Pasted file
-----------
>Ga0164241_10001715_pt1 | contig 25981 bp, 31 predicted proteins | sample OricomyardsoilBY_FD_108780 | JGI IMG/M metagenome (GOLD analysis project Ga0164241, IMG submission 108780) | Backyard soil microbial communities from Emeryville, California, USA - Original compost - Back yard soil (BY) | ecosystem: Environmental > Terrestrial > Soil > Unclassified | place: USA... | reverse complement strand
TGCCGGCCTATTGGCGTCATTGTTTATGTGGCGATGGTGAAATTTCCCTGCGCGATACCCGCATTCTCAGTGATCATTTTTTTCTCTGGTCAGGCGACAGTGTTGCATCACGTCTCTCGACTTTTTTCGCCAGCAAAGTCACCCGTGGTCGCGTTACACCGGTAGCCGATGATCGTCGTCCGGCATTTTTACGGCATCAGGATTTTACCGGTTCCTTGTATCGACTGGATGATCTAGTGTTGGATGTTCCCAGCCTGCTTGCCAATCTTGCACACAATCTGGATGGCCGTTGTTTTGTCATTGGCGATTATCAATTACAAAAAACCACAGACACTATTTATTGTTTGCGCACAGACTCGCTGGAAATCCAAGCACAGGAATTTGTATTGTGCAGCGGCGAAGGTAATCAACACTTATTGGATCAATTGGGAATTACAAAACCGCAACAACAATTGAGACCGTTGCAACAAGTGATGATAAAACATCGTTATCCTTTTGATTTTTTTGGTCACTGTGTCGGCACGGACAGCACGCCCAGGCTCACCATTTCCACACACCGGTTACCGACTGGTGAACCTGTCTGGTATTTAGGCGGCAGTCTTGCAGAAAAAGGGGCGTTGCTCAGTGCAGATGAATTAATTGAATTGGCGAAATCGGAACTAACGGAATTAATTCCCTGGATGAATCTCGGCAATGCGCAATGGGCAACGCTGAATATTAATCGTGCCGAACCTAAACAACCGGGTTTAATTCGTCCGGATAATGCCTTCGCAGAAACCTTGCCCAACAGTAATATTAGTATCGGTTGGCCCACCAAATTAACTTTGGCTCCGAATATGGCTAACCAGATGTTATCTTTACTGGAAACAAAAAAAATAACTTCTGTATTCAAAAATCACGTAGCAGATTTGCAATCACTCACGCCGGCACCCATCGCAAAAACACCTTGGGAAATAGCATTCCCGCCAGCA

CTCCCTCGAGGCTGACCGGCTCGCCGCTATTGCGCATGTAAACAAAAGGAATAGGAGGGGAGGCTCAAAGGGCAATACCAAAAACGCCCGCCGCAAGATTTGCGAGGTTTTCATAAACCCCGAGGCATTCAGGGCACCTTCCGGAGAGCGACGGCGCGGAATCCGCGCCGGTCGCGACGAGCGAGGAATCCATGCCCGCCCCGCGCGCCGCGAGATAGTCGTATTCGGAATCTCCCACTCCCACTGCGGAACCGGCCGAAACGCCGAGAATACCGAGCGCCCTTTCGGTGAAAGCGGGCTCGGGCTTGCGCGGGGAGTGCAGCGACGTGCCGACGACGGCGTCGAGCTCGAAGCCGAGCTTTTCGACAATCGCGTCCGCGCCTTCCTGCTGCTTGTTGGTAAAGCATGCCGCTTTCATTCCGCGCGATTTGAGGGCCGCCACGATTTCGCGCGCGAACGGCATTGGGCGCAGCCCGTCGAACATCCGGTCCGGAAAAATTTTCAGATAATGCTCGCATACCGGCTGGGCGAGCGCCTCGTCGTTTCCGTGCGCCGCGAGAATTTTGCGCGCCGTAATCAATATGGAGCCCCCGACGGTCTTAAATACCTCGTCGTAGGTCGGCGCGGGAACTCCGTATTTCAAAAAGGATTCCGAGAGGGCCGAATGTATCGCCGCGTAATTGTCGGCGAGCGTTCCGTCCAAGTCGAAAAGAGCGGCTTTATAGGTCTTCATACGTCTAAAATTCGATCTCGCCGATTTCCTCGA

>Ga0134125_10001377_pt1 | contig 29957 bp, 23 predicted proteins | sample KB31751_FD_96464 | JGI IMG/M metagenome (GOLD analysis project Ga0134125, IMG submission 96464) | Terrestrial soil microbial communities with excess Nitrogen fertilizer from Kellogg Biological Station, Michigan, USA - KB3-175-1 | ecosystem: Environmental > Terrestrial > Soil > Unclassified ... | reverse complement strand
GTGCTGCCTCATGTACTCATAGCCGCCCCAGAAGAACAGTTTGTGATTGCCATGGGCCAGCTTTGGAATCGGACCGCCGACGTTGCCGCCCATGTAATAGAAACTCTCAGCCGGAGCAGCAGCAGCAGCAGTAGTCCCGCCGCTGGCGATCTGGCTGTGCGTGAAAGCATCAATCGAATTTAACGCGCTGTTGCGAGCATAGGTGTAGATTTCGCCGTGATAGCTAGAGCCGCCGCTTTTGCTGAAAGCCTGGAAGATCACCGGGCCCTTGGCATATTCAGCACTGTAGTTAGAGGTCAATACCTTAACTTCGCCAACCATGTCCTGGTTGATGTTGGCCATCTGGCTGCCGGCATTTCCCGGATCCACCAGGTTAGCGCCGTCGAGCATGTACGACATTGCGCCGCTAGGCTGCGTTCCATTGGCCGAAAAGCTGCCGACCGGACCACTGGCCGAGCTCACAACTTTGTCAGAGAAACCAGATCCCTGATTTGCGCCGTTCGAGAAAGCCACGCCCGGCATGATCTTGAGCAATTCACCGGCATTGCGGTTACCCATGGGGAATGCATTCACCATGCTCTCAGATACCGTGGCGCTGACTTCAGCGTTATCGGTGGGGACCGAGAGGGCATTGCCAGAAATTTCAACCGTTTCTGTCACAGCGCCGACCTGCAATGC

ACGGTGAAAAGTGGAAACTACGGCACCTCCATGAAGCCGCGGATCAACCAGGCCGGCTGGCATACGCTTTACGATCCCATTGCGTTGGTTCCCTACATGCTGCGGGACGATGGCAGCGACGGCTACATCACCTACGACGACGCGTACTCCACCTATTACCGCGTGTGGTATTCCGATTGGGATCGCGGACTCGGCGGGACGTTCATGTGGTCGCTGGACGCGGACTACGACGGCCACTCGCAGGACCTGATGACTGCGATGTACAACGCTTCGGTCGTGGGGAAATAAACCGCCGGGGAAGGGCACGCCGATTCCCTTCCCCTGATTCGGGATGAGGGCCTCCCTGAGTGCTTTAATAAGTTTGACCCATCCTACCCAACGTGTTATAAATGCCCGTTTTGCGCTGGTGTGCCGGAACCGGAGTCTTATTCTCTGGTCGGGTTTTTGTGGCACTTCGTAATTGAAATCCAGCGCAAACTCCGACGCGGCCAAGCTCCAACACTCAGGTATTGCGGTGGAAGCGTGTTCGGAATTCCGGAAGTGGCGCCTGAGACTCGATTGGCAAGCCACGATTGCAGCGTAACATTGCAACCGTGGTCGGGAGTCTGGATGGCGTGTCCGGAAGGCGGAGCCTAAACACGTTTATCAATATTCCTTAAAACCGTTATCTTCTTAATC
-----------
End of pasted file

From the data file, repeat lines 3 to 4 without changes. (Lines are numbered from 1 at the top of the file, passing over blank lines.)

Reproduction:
CTCCCTCGAGGCTGACCGGCTCGCCGCTATTGCGCATGTAAACAAAAGGAATAGGAGGGGAGGCTCAAAGGGCAATACCAAAAACGCCCGCCGCAAGATTTGCGAGGTTTTCATAAACCCCGAGGCATTCAGGGCACCTTCCGGAGAGCGACGGCGCGGAATCCGCGCCGGTCGCGACGAGCGAGGAATCCATGCCCGCCCCGCGCGCCGCGAGATAGTCGTATTCGGAATCTCCCACTCCCACTGCGGAACCGGCCGAAACGCCGAGAATACCGAGCGCCCTTTCGGTGAAAGCGGGCTCGGGCTTGCGCGGGGAGTGCAGCGACGTGCCGACGACGGCGTCGAGCTCGAAGCCGAGCTTTTCGACAATCGCGTCCGCGCCTTCCTGCTGCTTGTTGGTAAAGCATGCCGCTTTCATTCCGCGCGATTTGAGGGCCGCCACGATTTCGCGCGCGAACGGCATTGGGCGCAGCCCGTCGAACATCCGGTCCGGAAAAATTTTCAGATAATGCTCGCATACCGGCTGGGCGAGCGCCTCGTCGTTTCCGTGCGCCGCGAGAATTTTGCGCGCCGTAATCAATATGGAGCCCCCGACGGTCTTAAATACCTCGTCGTAGGTCGGCGCGGGAACTCCGTATTTCAAAAAGGATTCCGAGAGGGCCGAATGTATCGCCGCGTAATTGTCGGCGAGCGTTCCGTCCAAGTCGAAAAGAGCGGCTTTATAGGTCTTCATACGTCTAAAATTCGATCTCGCCGATTTCCTCGA

>Ga0134125_10001377_pt1 | contig 29957 bp, 23 predicted proteins | sample KB31751_FD_96464 | JGI IMG/M metagenome (GOLD analysis project Ga0134125, IMG submission 96464) | Terrestrial soil microbial communities with excess Nitrogen fertilizer from Kellogg Biological Station, Michigan, USA - KB3-175-1 | ecosystem: Environmental > Terrestrial > Soil > Unclassified ... | reverse complement strand